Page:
3) The Overworld experience means little. In Shadow of the Colossus you spend a good deal of time simply traveling, searching for the target and in that time you drink in the spectacular world around you. It uses the ambient storytelling we often hear about in the best possible way, giving you a feel almost akin to a historian in a grand mysterious place. It’s varied and crafted so well that the journey is as much a part of the experience as the fight. Titan Souls aims for this but misses by a large margin, the world feeling overtly gamey and unnatural, exploring it rewards you with… nothing. The pixel art is nice but the world is oddly static and dull, with no character and an unfortunate reliance on game cliches like “Ice Area” and “Lava Area” that just hammer home the generic feel. More lessons from their inspirations such as SOTC and Zelda would go a long way.

4) Bosses look decent but, like the overworld, don’t really have their own character. Maybe there is a story to this land, something the developers know, but it’s not apparent to me as a player. They are hugely disparate without anything that really ties them together with any central narrative or concept. Fighting them also often feels very similar boss to boss, usually in a dull flat arena you avoid them then hit them in the front or back. The best difference I found was the water-dragon type enemy in the Ice Level and that ended up being a mashup of a Colossus and the fourth form of Chaos from Sonic Adventure, though I’m not really docking it marks for that. Again I must rep this person on G+ with his mention of the vertical movement of the bosses in an oblique perspective situation being extremely hard to judge, making bosses more annoying to fight than they rightfully should be.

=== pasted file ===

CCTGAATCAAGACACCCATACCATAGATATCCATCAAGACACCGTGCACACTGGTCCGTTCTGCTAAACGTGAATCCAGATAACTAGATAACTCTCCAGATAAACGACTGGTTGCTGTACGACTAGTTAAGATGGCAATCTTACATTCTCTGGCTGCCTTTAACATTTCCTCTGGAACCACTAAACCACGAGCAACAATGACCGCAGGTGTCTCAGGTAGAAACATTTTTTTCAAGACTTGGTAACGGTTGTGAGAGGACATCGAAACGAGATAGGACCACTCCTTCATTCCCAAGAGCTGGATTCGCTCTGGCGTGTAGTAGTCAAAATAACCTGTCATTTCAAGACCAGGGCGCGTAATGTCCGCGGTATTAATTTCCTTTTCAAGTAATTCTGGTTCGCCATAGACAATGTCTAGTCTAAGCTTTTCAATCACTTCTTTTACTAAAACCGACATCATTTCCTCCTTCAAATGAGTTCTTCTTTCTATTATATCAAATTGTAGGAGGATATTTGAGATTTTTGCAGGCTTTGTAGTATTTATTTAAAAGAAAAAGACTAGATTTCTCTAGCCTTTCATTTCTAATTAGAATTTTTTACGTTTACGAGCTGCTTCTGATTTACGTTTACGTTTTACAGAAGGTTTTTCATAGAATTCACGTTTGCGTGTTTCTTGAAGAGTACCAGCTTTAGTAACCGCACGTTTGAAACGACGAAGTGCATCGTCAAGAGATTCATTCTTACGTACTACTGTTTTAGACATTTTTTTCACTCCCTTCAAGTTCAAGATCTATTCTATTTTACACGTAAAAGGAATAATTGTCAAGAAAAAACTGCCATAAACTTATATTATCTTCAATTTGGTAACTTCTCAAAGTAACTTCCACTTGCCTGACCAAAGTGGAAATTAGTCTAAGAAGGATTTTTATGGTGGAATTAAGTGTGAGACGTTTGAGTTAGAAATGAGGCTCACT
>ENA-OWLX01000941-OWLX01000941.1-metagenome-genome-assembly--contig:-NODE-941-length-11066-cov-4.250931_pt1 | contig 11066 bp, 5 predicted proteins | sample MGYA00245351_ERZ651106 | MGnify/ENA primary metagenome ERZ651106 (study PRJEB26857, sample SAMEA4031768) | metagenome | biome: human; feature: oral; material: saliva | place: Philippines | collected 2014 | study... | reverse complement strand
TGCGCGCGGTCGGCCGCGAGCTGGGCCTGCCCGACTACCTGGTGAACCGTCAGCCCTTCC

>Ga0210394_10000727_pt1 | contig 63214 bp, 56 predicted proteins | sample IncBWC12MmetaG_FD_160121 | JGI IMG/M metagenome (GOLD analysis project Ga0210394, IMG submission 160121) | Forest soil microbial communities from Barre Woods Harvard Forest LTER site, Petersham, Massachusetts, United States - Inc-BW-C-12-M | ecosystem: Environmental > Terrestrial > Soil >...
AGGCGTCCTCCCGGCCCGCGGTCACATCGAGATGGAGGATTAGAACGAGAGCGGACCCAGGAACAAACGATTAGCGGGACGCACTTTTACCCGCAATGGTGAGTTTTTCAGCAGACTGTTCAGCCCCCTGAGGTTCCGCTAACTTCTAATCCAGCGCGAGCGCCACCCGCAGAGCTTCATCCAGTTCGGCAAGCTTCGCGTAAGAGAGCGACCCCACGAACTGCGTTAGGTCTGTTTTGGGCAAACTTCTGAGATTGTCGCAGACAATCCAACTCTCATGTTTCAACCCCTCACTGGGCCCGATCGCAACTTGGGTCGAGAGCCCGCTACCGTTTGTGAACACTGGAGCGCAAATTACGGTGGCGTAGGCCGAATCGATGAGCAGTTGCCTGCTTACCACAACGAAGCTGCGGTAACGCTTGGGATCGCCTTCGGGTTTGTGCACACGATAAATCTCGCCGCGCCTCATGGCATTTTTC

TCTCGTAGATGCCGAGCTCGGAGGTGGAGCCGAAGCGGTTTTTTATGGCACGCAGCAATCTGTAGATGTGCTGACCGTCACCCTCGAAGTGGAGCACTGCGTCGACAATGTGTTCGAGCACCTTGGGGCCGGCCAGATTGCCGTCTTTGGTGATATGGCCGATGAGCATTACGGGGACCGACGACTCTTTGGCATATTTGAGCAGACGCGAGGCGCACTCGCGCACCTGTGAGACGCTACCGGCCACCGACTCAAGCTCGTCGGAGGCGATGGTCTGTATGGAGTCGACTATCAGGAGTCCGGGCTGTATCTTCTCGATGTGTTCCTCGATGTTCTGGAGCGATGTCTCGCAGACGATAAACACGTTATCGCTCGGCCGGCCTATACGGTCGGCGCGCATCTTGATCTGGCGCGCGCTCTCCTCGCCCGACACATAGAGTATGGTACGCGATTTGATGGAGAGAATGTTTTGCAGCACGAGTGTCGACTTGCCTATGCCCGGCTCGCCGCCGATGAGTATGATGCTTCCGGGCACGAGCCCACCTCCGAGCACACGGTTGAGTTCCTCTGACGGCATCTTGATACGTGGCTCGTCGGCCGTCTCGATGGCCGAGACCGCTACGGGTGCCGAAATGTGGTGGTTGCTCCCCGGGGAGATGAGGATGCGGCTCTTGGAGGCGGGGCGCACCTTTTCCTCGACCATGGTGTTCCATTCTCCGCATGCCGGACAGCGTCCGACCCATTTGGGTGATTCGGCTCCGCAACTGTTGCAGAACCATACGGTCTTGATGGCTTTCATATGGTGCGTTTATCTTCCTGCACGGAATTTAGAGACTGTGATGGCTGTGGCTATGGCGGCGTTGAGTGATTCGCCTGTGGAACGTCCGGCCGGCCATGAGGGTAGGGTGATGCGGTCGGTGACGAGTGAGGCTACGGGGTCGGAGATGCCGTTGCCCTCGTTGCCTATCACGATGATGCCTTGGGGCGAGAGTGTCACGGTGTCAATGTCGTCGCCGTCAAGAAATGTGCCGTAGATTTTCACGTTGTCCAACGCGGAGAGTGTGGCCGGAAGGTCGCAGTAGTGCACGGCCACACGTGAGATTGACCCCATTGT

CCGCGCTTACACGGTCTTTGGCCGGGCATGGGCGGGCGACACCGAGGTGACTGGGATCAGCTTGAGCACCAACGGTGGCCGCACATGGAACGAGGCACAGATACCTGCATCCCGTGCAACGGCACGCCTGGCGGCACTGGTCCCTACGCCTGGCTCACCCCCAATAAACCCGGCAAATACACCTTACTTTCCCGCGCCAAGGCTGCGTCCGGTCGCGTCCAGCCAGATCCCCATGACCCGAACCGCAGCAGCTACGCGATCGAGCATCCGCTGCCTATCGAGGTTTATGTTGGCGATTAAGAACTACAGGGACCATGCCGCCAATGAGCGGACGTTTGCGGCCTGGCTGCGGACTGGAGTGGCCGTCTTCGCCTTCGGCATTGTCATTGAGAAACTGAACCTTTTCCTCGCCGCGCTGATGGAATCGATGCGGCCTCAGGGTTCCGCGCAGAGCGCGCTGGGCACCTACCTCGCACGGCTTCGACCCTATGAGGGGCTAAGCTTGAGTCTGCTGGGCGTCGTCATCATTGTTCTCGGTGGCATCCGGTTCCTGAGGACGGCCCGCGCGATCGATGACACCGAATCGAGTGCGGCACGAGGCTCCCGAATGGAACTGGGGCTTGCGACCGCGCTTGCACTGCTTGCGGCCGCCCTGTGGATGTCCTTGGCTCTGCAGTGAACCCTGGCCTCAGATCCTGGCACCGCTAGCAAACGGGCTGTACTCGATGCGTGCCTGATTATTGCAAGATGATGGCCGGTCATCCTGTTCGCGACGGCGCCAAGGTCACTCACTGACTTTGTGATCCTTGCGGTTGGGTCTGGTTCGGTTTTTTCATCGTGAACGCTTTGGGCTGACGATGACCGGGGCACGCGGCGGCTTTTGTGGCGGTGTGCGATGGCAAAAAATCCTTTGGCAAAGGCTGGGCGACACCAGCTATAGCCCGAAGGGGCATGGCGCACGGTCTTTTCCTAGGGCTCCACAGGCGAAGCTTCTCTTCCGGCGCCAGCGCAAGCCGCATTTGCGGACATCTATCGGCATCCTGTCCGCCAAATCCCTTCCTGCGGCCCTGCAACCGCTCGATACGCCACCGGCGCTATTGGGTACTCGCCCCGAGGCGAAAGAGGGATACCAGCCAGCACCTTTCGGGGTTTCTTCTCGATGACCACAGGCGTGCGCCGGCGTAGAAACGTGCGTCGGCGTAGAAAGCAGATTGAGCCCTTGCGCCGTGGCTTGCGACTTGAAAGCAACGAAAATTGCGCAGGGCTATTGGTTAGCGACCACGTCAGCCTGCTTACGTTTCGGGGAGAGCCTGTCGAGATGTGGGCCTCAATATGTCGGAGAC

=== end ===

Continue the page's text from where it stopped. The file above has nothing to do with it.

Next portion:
As it stands Titan Souls is more of a recommendation to play its inspirations again, rather than it. In the same way 3D Dot Game Heroes veered too close to Zelda, but without matching the quality, Titan Souls does the same for SOTC, Dark Souls and Zelda, replay a classic instead.

Five Nights at Freddy’s

Five Nights at Freddy’s is a tense game.

It’s an extremely simple game of managing a single resource in order to survive. You have only the barest of interaction and yet it is incredibly successful at what it’s trying to do. It’s not deep in it’s horror but it is effective and quite clever for it.

It’s two primary elements are jump scares and a delightfully grotty atmosphere. The latter is fantastic themeing; a chuck-e-cheese/showbiz pizza type location is perfectly suited for creating a slightly disturbed feel. These kinds of family entertainment location already exist with a very bright facade covering a fairly dull or even unpleasant reality; it’s not hard to imagine an office as dirty and oppressive as the one in the game as a genuine location. Often taking something innocent and making it evil or creepy is a lazy trope done with little thought, it’s easy to sell to a teenage crowd who are only just encountering these ideas for the first time. Here Scott Cawthon creates an impressive sense of personality with the premise of the free-roaming robots and the absurd job you are performing. It echoes the kind of impossible, yet interesting, sci-fi worlds that were so common in the 70’s and 80’s. It’s grim, it’s unbelievable but it is also fun and compelling in it’s own right.

The jump scares are, as always, a fairly cheap mechanism but that is fine. They’re not the goal of the game, they’re the deterrent for failure. Knowing that they’re coming if you fuck up is your incentive to play better and the reason you end up filled with paranoia. It is, as in so many things, more about the anticipation rather than the action itself. Losing track of one of the characters means you’ve opened yourself up to a possible jump and you don’t want that because they’re very effectively performed! You’ll panic, you’ll scrabble at cameras, you’ll be afraid to look about in the game because it MIGHT JUST BE THERE.


It’s simple, it’s short and it’s not particularly replayable but it’s also cheap, effective and if it’s up your street, highly entertaining.

What I didn’t expect from it, and am most glad of, is that it’s made me want to see this world expanded. It’s a grinning kind of dirt and fear and I’d love to see more of what could be out there.